At the time, I had no idea this cemetery had such a tumultuous history. Holy Rood is the English way of pronouncing  the Scottish haly ruid, or holy cross, and this cemetery certainly has a cross to bear. The cemetery was established by Georgetown’s Holy Trinity Church in 1832, and was predominantly Irish Catholic. Over the years Georgetown's founding fathers have been buried here, alongside German and Irish immigrants, former slaves, and Revolutionary War veterans. When the church joined the archdiocese of Washington in 1942, the cemetery was given to Georgetown University.

The land on which the cemetery was located was extremely valuable to the university, and a plan was set forth to move the bodies and develop the land. This raised the ire of plot owners and historians alike, so the idea was shelved. The university to this day has been stuck between a tombstone and a hard place - it would certainly like to use the land for expansion (like Temple University did in Philadelphia in 1953, when it condemned nearby Monument Cemetery so it could build a parking lot), but it does not want to risk another public black eye. As a result, this unenthused cemetery owner puts forth minimal effort to maintain the place. As a result, it is an overgrown, dilapidated mess. The homeless set up camp inside and deer give birth to their fawns here - thus we have contradictory life among the dead, as described by John Gillis in his 2011 article, "Holy Rood: A Cemetery with a Tell-Tale Heart."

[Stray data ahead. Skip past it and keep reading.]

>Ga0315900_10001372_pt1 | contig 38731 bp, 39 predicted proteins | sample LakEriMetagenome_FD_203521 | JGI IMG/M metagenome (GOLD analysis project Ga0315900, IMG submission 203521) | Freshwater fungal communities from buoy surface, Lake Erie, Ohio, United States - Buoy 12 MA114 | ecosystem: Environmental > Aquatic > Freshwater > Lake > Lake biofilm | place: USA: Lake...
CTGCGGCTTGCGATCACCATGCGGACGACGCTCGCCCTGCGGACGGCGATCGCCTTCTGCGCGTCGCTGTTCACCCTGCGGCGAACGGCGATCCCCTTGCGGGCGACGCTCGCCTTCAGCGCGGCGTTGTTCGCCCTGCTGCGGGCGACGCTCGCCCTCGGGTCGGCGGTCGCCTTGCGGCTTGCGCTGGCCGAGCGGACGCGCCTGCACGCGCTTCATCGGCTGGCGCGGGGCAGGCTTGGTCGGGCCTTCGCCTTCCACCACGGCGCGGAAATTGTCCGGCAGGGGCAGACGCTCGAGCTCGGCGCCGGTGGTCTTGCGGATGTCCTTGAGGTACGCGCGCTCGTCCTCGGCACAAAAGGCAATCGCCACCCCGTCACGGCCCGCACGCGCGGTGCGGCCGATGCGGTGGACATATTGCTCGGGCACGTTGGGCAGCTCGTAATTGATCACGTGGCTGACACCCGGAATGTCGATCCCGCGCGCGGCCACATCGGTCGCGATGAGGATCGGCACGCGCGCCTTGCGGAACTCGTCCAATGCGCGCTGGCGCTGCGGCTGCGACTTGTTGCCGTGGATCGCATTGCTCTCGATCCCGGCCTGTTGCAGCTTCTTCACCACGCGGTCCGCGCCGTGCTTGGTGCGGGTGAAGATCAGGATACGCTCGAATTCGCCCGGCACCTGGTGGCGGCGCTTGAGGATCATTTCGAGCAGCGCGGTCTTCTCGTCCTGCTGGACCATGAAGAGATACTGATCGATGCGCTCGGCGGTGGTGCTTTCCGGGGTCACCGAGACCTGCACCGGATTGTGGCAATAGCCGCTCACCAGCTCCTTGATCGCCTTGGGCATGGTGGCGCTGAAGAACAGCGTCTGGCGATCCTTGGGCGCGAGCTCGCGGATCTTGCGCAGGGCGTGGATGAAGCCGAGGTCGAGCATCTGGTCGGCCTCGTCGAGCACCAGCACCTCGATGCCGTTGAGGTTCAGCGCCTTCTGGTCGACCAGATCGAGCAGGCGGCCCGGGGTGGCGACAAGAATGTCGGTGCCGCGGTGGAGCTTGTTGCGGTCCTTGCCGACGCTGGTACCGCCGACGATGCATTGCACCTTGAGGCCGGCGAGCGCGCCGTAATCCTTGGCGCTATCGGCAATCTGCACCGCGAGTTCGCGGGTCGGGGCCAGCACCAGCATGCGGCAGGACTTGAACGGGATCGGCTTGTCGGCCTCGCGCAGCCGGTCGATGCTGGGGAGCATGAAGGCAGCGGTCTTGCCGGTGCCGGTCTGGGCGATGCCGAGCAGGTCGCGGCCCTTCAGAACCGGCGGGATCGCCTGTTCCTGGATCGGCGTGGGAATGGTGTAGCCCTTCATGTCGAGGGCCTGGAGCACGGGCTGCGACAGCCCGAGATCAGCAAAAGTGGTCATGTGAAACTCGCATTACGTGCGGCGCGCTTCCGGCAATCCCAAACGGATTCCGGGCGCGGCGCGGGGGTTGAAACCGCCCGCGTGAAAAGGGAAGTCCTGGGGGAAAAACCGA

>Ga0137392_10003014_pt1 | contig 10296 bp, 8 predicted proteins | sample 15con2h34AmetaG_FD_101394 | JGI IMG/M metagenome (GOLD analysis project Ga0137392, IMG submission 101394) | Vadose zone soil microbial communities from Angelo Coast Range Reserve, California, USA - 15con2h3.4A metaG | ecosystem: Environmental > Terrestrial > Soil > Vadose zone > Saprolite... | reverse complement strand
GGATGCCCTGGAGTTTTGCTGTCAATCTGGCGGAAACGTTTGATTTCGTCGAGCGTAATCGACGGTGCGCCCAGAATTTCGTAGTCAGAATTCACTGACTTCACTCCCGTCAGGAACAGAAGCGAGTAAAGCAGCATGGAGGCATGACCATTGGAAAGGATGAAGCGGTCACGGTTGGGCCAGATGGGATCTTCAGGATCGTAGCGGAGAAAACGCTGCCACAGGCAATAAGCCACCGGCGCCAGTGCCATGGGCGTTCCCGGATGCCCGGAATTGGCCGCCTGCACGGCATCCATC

“The patchy, browning grass is dotted with headstones and funeral monuments, which are mostly toppled over or sinking into the ground.  Weeds break through the asphalt path that winds around the hilly graveyard.  Leaves remain unraked, and untrimmed bushes overwhelm gravestones. “ - Six Feet Under GU
 In 1931, Holy Trinity’s original cemetery was discovered during a construction project on Georgetown University’s main campus (currently the site of its Reiss Science Center). By this time the church had long ago filled it up and had been using the larger Holy Rood Cemetery, about ten blocks away. For the next twenty years, the old original graveyard went untouched.